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Back Publications Briefings Freedom of Expression in Morocco: Retraction of freedom of expression in Morocco: The Case of Al-Adal Wa Al-Ihsan (Justice and Spirituality Movement)

Freedom of Expression in Morocco: Retraction of freedom of expression in Morocco: The Case of Al-Adal Wa Al-Ihsan (Justice and Spirituality Movement)

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This briefing details the restrictions to the freedom of expression in the kingdom of Morocco. It also investigates the cultural and political factors involved, and the nature of the sensitive issues that are restricted within the country.

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Introduction

Morocco has ratified the treaties of the UDHR, the ICCPR, and ICESCR. Its Constitution states in its ninth article that, “The constitution shall guarantee all citizens the following:

  1. Freedom of movement through, and of settlement in all, parts of the Kingdom;
  2. Freedom of opinion, of expression in all its form, and of public gathering;
  3. Freedom of association and the freedom to belong to any union or political group of their choice.
  4. No limitation, except by Law, shall be put to the exercise of such freedoms”


Yet in spite of its supposedly favourable position in the constitution, Morocco's commitment to freedom of expression has been tested over and over again, and has too often been found wanting. This has been especially true during times of national tension, such as the social and military upheavals under King Hassan II or the recent attacks under the present King, Mohamed VI. The following briefing aims to explain how the right of freedom of expression is restricted in Morocco. It also investigates the cultural and political factors involved, and the nature of the sensitive issues that are restricted within the country.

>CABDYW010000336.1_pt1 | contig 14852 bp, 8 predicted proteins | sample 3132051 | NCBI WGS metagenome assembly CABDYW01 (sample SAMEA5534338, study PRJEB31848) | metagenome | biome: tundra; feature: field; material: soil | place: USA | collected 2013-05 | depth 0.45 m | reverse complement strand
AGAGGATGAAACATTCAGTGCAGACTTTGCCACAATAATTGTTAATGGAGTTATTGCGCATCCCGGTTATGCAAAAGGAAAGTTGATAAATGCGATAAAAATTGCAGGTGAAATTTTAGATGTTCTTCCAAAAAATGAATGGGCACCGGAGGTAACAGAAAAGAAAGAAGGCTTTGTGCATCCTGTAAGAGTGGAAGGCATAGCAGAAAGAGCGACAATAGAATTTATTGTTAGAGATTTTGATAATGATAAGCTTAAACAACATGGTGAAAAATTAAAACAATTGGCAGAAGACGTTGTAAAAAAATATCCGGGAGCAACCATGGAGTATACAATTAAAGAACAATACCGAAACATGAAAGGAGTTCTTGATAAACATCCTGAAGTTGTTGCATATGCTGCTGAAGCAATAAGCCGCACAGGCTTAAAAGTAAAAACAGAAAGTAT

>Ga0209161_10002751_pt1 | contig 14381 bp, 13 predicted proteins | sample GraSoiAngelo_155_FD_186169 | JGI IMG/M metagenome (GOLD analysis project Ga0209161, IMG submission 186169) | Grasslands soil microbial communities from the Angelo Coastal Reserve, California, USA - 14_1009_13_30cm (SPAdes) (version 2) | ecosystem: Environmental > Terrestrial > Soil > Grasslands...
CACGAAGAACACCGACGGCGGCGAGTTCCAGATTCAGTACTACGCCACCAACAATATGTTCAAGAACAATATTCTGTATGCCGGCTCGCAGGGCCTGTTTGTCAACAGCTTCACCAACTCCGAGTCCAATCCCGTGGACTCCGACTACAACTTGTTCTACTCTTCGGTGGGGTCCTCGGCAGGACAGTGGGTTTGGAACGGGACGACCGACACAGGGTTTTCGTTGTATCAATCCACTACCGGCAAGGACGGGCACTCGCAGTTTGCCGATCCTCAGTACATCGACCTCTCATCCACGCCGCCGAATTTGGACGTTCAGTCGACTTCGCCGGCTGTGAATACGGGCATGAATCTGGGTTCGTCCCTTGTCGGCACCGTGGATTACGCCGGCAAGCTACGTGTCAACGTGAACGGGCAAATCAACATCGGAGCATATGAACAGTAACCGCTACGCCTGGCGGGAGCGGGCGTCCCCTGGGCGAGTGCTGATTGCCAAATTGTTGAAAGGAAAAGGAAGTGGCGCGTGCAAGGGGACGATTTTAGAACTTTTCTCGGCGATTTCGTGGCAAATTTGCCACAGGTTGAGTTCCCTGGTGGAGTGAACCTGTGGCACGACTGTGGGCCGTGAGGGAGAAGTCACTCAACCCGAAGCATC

The Moroccan context
Freedom of expression as understood in the context of Morocco, usually refers to the right of citizens to express criticism of the regime,its policies and decisions which stem from the cultural, social and economic nature of the country. The Moroccan constitution is built upon three principle pillars, Islam, the Monarchy and the issue surrounding the Western Sahara. It is evident that criticism of the regime's interpretation of these three founding pillars is actively discouraged, and presented by the authorities as being unpatriotic.

Freedom of expression in Morocco should also be viewed in light of the country's socio-economic status, which of course renders any mode of communication or expression inadequate due to the lacking levels of technology within the frail and dated communication infrastructure. Weakness of planning and coordination in the press sector, low levels of technology, poor training, and internal problems in both official and private media institutions, have all led to this rapid decrease in critical media and political discourse. This then, along with the excessive levels of centralization and media control, plus the alienation of large parts of the population has placed Morocco alongside other countries such as Egypt and Zimbabwe as the world's worst offenders with respect to restrictions on freedom of expression and speech.